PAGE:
Once again, the Mythbusters have shown that they are careless with basic mathematics. They have shown that they can’t reliably calculate percentages, which makes me worry about all of other math that they do. They described dimpled golf balls as going 37% farther, when they actually went 61% farther!
In Episode 127 – Dirty vs. Clean Car they test whether a dirty car will get better mileage than a fast car. As part of this test they measure how much farther a dimpled golf ball will go compared to a smooth golf ball. They describe the results in three different ways:
- The dimpled golf balls appear to go about twice as far
- The dimpled golf balls go about 893 feet compared to about 556 feet for the smooth golf balls (those are either exactly what they said or very close)
- The dimpled golf balls go 37% farther than the smooth golf balls
This series of statements seem suspicious. Twice as far would be 100% farther, which is a long way from the 37% farther that they calculated. The ‘twice as far’ was just an eyeballed estimate, but the calculation of 37% farther seems improbably inconsistent with this estimate.
Looking at the numbers and applying standard percentage calculations we see that the percentage change from non-dimpled (556 feet) to dimpled (893 feet) balls was:
(893 / 556) * 100% – 100% = 60.6%
The multiplication by 100% is needed to change the result from a simple ratio to a percentage, and then we subtract 100% because we want to calculate the percentage increase.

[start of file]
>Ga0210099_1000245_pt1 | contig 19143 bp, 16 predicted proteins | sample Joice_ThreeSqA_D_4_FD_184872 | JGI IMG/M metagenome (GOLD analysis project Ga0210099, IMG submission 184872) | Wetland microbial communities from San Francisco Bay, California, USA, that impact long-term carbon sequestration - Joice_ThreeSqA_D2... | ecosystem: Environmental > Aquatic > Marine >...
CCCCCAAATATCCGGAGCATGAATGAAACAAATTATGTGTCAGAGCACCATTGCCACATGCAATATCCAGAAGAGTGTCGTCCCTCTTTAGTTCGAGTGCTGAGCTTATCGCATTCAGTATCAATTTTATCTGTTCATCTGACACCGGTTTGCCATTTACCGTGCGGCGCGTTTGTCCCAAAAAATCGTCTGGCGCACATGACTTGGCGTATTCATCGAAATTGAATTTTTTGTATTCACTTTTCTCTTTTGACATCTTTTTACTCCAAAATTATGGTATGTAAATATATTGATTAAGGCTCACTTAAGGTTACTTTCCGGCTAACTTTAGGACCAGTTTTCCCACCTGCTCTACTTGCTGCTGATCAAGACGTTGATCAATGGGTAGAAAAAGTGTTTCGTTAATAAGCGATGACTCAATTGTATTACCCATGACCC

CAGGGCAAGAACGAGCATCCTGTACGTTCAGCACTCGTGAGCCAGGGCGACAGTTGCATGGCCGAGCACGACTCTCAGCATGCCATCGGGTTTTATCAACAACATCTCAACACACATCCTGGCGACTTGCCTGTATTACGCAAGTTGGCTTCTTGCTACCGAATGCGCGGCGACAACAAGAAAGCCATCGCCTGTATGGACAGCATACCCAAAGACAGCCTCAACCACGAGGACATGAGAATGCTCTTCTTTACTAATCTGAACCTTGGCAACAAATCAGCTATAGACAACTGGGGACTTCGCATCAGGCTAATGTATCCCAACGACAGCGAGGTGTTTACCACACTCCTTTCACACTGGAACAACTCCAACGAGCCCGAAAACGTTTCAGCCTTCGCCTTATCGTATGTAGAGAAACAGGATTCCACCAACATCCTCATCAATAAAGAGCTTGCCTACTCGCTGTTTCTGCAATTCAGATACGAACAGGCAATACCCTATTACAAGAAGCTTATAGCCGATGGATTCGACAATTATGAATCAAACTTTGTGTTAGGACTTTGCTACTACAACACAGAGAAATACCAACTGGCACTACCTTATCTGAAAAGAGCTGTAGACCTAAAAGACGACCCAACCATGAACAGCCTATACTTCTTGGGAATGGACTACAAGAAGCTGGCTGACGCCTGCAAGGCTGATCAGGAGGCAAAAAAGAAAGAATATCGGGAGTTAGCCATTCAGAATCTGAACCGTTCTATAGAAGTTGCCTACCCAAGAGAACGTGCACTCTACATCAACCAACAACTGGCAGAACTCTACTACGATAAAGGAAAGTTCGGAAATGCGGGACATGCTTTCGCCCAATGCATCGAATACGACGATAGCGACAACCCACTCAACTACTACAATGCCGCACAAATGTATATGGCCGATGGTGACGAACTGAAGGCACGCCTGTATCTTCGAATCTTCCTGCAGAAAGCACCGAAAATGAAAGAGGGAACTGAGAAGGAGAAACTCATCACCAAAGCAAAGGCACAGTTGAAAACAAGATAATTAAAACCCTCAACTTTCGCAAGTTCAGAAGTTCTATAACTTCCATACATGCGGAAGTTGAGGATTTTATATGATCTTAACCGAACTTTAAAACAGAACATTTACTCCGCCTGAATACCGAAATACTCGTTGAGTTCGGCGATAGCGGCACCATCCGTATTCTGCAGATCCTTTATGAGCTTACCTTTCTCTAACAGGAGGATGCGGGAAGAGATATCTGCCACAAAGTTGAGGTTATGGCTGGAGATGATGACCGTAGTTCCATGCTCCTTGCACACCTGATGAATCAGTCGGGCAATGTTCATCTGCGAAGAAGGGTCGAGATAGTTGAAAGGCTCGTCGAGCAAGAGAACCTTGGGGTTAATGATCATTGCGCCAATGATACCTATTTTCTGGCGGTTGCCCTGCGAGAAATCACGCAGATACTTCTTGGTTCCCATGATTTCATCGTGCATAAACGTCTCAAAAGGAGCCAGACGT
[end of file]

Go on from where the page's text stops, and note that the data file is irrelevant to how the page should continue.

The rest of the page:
The result of 60.6% shows that their eyeballed estimate was actually reasonably good, but their math was terrible. So, where did the 37% number come from? Let’s try to find out.
Given those same numbers we could reverse the numbers to see the percentage change from dimpled (893 feet) to non-dimpled (556) feet balls:
(556 / 893) * 100% – 100% = –37.7%
It’s not perfect (37.7% should be rounded to 38%) but it looks like this is the calculation that they did. They calculated one thing (the non-dimpled balls travelled about a 37% shorter distance) but said something else (the dimpled balls travelled about 37% farther). The two statements are quite different.
The simplest example of this non-transitivity is if we have two people, one who is three feet tall and the other who is six feet tall. We can say that the tall person is 100% taller, or we can say that the short person is 50% shorter. Different numbers for different statements.
Adam and Jamie need to think more about what they’re saying, or get better fact checkers.